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Good turnout for lagoon planting

Community planting at Okorewa Lagoon. PHOTOS/OLIVER VETTER

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Lucy McWhirter and daughter Rosie take part in planting at Okorewa Lagoon.

A strong turnout at Saturday’s public planting session at Okorewa Lagoon at Lake Ferry had around 1800 native plants added to vegetation at the wetland.

The project was a joint initiative involving the South Wairarapa Biodiversity Group, Sustainable Coastlines, Department of Conservation and Greater Wellington Regional Council with more than 50 people coming to help.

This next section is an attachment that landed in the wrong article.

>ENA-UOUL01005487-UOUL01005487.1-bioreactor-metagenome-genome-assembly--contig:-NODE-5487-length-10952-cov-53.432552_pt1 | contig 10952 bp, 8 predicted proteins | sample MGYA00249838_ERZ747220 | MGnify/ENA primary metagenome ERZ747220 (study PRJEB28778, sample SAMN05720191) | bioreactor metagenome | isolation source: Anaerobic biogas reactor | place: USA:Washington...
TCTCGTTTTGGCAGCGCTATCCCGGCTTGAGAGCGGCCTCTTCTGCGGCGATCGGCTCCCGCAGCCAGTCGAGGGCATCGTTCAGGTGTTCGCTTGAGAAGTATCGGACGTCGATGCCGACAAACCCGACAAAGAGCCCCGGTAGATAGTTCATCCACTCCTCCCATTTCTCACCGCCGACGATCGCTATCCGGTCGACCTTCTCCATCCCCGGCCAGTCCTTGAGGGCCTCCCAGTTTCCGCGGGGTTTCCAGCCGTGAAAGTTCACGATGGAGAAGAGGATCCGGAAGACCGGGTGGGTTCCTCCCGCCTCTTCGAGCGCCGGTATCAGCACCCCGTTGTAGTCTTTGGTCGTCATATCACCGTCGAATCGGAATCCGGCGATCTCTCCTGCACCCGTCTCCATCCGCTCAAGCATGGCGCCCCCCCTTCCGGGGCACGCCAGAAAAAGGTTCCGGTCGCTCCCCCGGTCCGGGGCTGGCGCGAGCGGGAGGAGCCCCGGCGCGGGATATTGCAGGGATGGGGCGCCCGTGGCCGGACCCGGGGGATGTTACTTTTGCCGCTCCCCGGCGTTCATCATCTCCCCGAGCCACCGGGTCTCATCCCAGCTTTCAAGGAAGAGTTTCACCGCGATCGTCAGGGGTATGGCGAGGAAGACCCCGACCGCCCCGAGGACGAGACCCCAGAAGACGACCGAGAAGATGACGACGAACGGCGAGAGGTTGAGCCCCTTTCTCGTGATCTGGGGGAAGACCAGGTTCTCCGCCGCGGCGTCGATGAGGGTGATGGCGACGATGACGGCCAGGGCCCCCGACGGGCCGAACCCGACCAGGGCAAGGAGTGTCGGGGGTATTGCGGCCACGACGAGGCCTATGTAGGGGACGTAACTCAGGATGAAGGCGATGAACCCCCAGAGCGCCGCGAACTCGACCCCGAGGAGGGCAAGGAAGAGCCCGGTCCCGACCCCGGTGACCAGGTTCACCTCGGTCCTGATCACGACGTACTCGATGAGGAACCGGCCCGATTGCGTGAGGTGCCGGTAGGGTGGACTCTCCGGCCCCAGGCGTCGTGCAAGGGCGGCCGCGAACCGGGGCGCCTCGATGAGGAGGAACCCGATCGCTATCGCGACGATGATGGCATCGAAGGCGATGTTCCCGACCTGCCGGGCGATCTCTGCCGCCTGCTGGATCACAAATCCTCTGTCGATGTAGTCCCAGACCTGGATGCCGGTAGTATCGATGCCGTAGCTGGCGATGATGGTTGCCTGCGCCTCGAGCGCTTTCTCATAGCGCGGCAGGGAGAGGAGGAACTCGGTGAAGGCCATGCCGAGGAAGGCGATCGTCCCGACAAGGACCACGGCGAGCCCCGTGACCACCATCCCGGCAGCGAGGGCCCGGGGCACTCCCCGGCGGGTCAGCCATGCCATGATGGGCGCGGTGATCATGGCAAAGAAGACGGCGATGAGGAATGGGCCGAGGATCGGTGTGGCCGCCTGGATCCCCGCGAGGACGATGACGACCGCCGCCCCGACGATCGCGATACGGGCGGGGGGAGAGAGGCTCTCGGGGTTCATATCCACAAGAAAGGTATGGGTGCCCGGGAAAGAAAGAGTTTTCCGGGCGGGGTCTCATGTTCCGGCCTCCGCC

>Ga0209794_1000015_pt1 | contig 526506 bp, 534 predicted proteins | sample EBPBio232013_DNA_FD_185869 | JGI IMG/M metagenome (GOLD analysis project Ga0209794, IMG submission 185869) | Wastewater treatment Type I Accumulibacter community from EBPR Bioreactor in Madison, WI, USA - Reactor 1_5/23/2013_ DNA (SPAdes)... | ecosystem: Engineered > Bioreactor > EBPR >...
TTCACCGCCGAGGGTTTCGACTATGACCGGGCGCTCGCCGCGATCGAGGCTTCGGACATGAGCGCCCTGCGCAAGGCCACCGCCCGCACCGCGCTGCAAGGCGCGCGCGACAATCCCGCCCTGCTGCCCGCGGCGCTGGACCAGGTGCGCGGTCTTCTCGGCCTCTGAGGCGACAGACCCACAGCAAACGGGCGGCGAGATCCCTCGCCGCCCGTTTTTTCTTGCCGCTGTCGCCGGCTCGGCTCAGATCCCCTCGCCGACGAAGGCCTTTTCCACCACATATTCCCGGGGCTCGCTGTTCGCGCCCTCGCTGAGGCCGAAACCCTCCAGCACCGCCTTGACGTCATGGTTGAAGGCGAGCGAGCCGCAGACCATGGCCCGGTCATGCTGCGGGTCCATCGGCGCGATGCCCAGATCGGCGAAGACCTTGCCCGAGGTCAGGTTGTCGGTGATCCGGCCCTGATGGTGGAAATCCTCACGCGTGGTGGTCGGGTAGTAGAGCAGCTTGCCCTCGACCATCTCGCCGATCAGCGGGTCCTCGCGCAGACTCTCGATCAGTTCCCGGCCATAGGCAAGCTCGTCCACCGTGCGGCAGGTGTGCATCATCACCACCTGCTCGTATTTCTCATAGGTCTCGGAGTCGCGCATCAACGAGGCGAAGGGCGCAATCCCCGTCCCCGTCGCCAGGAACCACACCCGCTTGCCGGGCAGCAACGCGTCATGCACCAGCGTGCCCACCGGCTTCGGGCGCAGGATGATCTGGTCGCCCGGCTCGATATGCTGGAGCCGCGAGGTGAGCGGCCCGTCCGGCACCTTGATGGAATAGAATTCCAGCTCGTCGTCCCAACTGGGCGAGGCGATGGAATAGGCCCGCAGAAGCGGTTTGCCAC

Biodiversity Group secretary Brian King was delighted with the response.

“It was the best I’ve seen, and I’ve been to the last four or five plantings we’ve done.

“It was great to see the number of people who wanted to help out – more than we were expecting.”

Native sedges and rushes were planted as part of a project to increase the habitat for the species of birds making use of the lagoon, which on Saturday included pied stilts, grey herons, pipits, yellow hammers, and paradise ducks.

King said the increased profile of environmental issues may have been a factor in the turnout of planters, with the School Strike 4 Climate protest taking place the day before.

“I think people are more aware that planting is an important part of restoration of diversity,” he said.

A channel is cut through the gravel to allow Lake Onoke to drain to the sea. PHOTO/PETE NIKOLAISON

Last week the regional council also carried out its regular clearing of gravel to allow Lake Onoke to drain to the sea, which was helpful in lowering water levels in the planting area.

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